Forest and agricultural soils of Vesuvius

General characteristics of recent Vesuvian soils

The soils of Vesuvius are young and not very developed, with chemical and physical characteristics strictly connected to the eruptive history of Vesuvius. Following sedimentation, volcanic materials are altered over time by the combined action of atmospheric agents and living organisms. The position of volcanic deposits in the landscape ( for example on the steep high slopes of the volcano or in the piedmont areas) influences the pedogenetic processes in progress and the formation of pedological horizons. In fact, surface runoff water tends to erode and remove more soil particles along the slopes, reducing the thickness of the most superficial soil horizons (O and A) and sometimes even the deepest (B), when real landslide phenomena are triggered. The cyclical eruptive activity of the volcano has brought, over time, to the progressive overlapping of volcanic deposits on soils already in evolution, stopping from time to time the process of formation (pedogenesis), which is then resumed on the subsequent and more recent volcanic deposits in contact with the atmosphere. This cycle has created complex pedological profiles, formed by the alternation of buried soils and volcanic deposits.

Pedological horizons
O – organic horizon
A – organo-mineral horizon
B – mineral horizon
C – little or no altered horizon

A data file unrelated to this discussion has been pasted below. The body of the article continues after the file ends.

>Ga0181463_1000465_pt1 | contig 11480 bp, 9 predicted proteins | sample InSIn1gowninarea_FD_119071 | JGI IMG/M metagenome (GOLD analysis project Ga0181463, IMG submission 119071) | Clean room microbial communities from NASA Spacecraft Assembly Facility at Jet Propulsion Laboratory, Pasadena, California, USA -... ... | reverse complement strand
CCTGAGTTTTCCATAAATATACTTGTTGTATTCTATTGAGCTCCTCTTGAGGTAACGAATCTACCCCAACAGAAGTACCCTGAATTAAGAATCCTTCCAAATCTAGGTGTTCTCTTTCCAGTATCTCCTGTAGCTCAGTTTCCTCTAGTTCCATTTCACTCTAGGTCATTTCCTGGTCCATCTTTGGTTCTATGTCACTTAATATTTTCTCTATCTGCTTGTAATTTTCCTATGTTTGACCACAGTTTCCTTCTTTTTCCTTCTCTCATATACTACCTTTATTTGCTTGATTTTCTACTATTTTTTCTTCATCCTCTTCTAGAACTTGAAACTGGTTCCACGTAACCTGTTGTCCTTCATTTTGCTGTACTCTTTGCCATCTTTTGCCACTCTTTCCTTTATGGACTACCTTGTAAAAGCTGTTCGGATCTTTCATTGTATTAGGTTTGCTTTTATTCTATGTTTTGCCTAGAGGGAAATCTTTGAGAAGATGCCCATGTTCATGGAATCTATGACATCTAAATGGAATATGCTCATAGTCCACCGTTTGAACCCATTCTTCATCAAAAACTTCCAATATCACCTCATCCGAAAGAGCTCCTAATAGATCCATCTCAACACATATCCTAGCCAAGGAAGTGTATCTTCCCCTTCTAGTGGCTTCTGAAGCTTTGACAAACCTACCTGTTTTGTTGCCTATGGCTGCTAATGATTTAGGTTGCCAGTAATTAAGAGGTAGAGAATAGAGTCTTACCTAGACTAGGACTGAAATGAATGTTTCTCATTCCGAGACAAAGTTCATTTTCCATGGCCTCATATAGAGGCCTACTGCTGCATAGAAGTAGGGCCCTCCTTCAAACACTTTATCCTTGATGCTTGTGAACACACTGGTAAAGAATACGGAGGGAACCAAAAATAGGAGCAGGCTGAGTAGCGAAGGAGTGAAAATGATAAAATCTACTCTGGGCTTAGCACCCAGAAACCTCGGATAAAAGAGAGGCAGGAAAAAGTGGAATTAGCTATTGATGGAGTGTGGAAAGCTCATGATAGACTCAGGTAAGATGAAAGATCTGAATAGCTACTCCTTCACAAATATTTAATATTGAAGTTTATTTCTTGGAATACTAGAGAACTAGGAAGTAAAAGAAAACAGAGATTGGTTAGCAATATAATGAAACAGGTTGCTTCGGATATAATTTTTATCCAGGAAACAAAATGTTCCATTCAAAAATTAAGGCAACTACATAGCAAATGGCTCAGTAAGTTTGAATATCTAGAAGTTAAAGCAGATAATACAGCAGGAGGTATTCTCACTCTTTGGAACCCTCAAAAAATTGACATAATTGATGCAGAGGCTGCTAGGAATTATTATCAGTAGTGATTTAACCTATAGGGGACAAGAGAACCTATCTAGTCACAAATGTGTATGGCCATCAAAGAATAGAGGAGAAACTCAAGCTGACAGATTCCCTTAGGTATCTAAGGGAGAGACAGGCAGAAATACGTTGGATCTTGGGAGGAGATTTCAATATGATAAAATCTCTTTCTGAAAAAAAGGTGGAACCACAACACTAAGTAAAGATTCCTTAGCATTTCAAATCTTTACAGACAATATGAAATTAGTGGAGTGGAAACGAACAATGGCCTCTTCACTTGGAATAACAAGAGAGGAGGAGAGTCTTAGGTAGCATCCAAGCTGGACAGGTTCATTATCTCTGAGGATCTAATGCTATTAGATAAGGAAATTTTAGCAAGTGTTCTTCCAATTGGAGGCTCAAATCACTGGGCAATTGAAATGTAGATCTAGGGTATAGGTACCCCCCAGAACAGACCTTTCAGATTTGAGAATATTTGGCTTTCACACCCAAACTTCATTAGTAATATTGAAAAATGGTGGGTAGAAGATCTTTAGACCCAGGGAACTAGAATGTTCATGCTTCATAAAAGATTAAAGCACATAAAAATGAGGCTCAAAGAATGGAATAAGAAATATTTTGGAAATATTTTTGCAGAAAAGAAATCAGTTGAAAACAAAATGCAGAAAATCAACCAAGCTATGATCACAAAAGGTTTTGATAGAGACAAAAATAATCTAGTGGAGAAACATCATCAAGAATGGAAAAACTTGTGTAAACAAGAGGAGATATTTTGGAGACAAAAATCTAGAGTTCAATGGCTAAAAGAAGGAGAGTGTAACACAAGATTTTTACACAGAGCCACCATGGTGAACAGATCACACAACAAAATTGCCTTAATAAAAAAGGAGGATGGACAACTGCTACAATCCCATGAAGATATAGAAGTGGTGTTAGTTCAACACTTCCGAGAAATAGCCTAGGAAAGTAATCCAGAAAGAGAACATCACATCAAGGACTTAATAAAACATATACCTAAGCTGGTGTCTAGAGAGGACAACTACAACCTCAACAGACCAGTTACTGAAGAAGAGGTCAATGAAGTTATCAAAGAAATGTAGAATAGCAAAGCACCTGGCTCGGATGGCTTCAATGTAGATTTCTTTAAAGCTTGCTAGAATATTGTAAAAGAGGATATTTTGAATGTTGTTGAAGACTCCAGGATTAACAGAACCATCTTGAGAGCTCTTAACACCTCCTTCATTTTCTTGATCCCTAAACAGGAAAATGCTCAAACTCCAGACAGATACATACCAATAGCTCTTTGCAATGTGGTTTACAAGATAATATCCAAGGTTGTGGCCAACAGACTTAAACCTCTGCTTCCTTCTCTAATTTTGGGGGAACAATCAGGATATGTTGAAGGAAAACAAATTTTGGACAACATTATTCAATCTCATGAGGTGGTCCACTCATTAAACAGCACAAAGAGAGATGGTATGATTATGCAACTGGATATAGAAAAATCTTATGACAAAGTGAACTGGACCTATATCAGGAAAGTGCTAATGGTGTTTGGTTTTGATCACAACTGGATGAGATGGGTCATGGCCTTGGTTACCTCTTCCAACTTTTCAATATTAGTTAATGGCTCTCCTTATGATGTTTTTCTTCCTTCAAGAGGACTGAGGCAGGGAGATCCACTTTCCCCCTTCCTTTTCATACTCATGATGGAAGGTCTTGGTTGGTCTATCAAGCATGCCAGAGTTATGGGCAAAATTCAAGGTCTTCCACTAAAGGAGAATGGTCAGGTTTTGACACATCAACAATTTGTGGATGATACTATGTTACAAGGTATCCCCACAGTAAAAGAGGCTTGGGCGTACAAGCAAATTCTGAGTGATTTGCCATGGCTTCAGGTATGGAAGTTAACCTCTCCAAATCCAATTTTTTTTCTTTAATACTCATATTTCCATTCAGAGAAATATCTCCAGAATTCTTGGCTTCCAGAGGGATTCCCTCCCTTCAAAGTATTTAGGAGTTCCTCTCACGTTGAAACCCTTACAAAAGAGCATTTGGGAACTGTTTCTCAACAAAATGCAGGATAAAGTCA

of pyroclastic materials
R – lava rock

p – worked horizon
i – little decomposed organic materials
e – moderately decomposed organic materials
w – altered horizon


Sampled sites

Recent soils have been sampled in order to preserve their internal structure by slowly inserting special plexiglass containers into the soil. Sampling only concerned the superficial portion (the first 40 cm) of the soils and was carried out at 4 sites in the Vesuvian area, in order to show the different characteristics.
The sampled sites are:
1. Boscotrecase, vineyard of Matrone estate;
2. Boscotrecase, pinewood of locality Fruscio – Ciaramelle;
3. Herculaneum, Vesuvian Observatory garden, mixed forest;
4. Nola, archaeological excavation of Via Antica Muraglia, agricultural land.


Locality: Boscotrecase, Matrone estate
Land use: vineyard
Altitude: 215 m a.s.l.
Substrate: pyroclastic materials (scoriaceous lapilli) from the Vesuvian eruption of 1906.
Soils: organo-mineral horizons (Ap and Bw) not very altered, they have been altered as a result of the activity of planting the vineyard


Location: Boscotrecase, Ruscio – Ciaramelle
Land use: pine forest
Altitude: 220 m a.s.l.
Substrate: lava flows from the 1906 Vesuvian eruption
Soils: organic horizons (O – litter) slightly (Oi) or moderately (Oe) decomposed horizons superimposed on slag (C) and lava rock (R1 and R2)






Location: Herculaneum, garden of the Vesuvius Observatory
Land use: mixed forest (Holm-oak, Mediterranean scrub)
Altitude: 600 m a.s.l.
Substrate: pyroclastic materials (ashes) from the Vesuvian eruption of 1906
Soils: organo-mineral horizons (A and Bw) formed by the alteration of volcanic ash in the presence of organic matter deriving from the foliar residues of the forest


Locality: Locality: Nola, archaeological excavation, Via Antica Muraglia
Use of land: wooded vegetable gardens
Altitude: 38 m a.s.l.
Substrate: ash and lapilli from the 1944 and 1906 eruptions, on a dense sequence of deposits
from older Vesuvian eruptions
Soils: organo-mineral horizons (Ap and BC) slightly altered; they are worked as a result of agricultural activities